Monday, 13 May 2019

Mother Tongue

"What's your mother tongue?" I sometimes get this question from friends and others, who are curious as to why I was previously not able to speak Mandarin, and am unable to speak in other Chinese dialects (unless, of course, one wishes to include "flowery language" in Hokkien or Hakka, which I happen to know some - censored, cannot say here wan). Some folks even classified me as OCBC or banana... in case you are wondering what those words mean, OCBC is not the bank, but "Orang Cina Bukan Cina", a not so pleasant way of saying: "a Chinese who cannot speak "Chinese"." Banana means, yellow at the outside, and white in the inside, implying a Chinese who has become westernised and cannot speak Chinese.

Actually, if you look at the word "mother tongue", I believe a better way of looking at the term would be: the language that your mother taught you from the time you were an infant. In that aspect, I would unequivocally and categorically deduce that, given the circumstances, my mother tongue would certainly and definitely be "English" and not just any "English" but "British English."

In case you haven't got the faintest idea what I just wrote, let's put it in Malaysian English: "So aaa... my mother tongue is English yaa... ok? understand? Good... Dei... let's go tapau some nasi lemak and chee cheong fun. Or you prefer to eat in? Either way boleh."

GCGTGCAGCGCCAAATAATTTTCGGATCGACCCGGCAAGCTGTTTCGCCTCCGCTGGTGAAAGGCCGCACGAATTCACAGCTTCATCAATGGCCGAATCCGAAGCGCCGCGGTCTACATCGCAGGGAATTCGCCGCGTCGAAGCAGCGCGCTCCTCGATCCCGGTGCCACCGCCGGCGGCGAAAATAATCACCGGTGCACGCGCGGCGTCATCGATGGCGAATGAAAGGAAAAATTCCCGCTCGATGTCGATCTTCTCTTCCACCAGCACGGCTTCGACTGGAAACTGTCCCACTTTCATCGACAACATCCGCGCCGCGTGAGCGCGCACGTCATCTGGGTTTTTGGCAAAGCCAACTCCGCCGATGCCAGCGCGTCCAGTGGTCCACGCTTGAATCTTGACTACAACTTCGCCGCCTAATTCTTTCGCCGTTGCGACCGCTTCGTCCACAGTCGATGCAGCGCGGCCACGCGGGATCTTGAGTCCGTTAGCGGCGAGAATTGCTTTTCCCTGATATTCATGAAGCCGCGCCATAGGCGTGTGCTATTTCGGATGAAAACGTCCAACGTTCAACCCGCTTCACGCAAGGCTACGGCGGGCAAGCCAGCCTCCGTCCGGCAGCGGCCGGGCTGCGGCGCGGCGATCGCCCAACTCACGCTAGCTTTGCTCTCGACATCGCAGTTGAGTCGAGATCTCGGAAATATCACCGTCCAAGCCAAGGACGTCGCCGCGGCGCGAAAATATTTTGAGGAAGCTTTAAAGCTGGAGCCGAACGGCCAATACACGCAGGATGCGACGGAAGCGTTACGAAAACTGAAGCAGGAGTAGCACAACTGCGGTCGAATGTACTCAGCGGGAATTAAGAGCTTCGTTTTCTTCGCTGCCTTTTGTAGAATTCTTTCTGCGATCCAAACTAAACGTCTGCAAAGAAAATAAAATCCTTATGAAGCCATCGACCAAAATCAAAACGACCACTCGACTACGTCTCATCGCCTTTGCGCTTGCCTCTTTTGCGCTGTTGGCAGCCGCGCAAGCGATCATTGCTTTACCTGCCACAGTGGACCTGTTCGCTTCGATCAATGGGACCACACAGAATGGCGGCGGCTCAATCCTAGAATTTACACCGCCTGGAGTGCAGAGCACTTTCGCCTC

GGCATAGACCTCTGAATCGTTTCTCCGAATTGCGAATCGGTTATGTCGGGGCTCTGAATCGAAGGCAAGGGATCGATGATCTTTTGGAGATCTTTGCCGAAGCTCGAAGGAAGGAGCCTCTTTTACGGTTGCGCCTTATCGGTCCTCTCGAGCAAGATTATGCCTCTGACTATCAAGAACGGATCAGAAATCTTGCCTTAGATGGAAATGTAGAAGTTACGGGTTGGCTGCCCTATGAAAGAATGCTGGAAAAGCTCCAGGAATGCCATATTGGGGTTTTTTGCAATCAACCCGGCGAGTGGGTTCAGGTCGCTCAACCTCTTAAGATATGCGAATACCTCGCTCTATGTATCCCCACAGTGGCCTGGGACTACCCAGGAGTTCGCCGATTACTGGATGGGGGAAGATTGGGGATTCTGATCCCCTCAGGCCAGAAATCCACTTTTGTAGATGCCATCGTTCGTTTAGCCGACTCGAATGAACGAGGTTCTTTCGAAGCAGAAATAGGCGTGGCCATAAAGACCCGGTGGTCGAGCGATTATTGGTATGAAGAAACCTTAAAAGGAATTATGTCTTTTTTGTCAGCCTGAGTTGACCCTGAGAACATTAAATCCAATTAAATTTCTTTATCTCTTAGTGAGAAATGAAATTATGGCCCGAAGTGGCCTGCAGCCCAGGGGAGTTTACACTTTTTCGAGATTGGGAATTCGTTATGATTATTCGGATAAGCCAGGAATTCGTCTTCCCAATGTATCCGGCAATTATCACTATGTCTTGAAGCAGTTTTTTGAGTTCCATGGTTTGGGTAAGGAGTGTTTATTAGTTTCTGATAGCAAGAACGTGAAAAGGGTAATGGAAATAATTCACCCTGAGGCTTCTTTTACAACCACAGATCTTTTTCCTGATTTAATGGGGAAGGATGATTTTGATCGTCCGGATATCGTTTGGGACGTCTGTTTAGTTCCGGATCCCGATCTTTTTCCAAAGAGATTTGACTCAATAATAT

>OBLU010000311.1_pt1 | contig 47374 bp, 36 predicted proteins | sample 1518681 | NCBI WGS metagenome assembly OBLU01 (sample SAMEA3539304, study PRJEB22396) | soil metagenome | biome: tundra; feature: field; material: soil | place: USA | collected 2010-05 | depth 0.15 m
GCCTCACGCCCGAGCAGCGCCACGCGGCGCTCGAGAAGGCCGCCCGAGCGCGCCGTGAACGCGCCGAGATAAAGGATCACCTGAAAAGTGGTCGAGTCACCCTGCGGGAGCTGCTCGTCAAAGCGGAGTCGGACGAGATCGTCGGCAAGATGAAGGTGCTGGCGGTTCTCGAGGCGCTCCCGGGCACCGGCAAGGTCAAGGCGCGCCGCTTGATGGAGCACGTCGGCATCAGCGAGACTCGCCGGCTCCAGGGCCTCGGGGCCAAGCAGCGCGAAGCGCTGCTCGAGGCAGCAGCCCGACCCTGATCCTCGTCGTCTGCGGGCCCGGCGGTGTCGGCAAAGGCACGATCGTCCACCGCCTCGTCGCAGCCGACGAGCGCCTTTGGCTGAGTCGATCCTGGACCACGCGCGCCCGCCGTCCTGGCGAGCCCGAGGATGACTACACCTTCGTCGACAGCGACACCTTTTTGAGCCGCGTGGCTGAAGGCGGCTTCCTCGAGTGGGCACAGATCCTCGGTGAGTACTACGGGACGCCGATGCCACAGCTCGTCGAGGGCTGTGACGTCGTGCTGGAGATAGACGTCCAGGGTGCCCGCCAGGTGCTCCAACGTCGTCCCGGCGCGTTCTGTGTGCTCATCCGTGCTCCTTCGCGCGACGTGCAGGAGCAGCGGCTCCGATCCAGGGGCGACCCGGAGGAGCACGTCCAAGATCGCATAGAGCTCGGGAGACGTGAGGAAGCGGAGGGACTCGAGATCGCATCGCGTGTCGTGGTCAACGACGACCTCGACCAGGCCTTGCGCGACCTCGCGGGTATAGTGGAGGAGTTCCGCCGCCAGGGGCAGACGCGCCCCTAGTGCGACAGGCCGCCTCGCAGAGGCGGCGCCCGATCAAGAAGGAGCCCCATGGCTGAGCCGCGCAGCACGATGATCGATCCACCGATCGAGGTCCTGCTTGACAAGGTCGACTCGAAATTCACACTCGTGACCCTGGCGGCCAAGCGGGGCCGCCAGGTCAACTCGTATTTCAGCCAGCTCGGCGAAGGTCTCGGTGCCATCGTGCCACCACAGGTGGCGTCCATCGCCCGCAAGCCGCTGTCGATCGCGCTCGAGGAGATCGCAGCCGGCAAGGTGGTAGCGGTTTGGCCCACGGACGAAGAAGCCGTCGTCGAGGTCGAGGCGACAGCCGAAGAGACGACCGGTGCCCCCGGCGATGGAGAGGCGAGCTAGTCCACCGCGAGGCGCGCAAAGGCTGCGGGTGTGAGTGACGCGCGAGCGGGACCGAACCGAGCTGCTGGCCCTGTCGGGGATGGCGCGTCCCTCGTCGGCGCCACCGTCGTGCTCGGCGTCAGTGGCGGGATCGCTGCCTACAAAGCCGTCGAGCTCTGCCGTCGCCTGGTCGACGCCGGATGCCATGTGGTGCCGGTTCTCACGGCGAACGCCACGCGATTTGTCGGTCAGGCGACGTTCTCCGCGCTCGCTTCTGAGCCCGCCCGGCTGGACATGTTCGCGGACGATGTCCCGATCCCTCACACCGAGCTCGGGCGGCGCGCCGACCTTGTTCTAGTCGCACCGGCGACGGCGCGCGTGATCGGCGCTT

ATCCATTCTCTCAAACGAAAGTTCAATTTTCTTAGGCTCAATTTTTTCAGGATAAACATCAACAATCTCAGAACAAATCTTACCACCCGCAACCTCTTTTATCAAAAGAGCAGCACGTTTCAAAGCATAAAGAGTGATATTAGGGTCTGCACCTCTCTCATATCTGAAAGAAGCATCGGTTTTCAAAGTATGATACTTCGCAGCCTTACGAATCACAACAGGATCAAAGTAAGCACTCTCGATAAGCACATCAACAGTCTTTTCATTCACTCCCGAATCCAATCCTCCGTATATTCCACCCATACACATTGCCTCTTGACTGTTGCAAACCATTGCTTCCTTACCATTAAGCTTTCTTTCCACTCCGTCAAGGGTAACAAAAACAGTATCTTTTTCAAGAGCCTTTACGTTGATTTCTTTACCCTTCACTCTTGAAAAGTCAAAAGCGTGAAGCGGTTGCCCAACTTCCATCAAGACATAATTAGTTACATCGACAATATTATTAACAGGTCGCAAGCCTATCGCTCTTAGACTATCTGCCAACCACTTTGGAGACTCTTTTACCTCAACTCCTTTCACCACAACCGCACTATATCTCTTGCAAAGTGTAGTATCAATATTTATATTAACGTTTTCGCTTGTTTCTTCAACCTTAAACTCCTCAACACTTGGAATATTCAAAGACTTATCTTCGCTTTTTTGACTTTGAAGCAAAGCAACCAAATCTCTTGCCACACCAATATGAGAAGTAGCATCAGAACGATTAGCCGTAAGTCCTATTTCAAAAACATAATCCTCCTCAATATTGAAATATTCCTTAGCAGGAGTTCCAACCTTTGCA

So as you can see, I was previously not able to speak Chinese dialects, including Mandarin, as I had little exposure, coming from a family which speaks English at home. It was only when I went off to Taiwan that I picked up, with some success, Mandarin, not just any Mandarin, but Taiwanese Mandarin (chei wah... action wan ah). Then back here in Malaysia, I came to realise that Taiwanese Mandarin does not jive so well with some of our local folks here, since some words are different in pronunciation. After some challenging adjustments, I learnt to convert, with some mixed success, to Malaysian Mandarin. Of course, there are some side effects to such conversion. My friends in Taiwan tell me that my Mandarin has deteriorated from their level, but at the very least, folks here have some idea what I am saying, if you know what I am saying

So there you have it! My mother tongue has always been English. I learnt Mandarin in Taiwan, and Bahasa Malaysia in school, so be kind ya, if I end up going back to English. Hard disk cannot process and translate to other language so quickly (unless, of course, if I translate to BM, which I am quite ok with). Sekian, harap dimaklumkan (That's all folks!)

No comments:

Post a Comment

BO and MO during Confession?

Among the many challenges a padre has to put up with when it comes to confession, one which is just as potent and potentially pengsan-able (...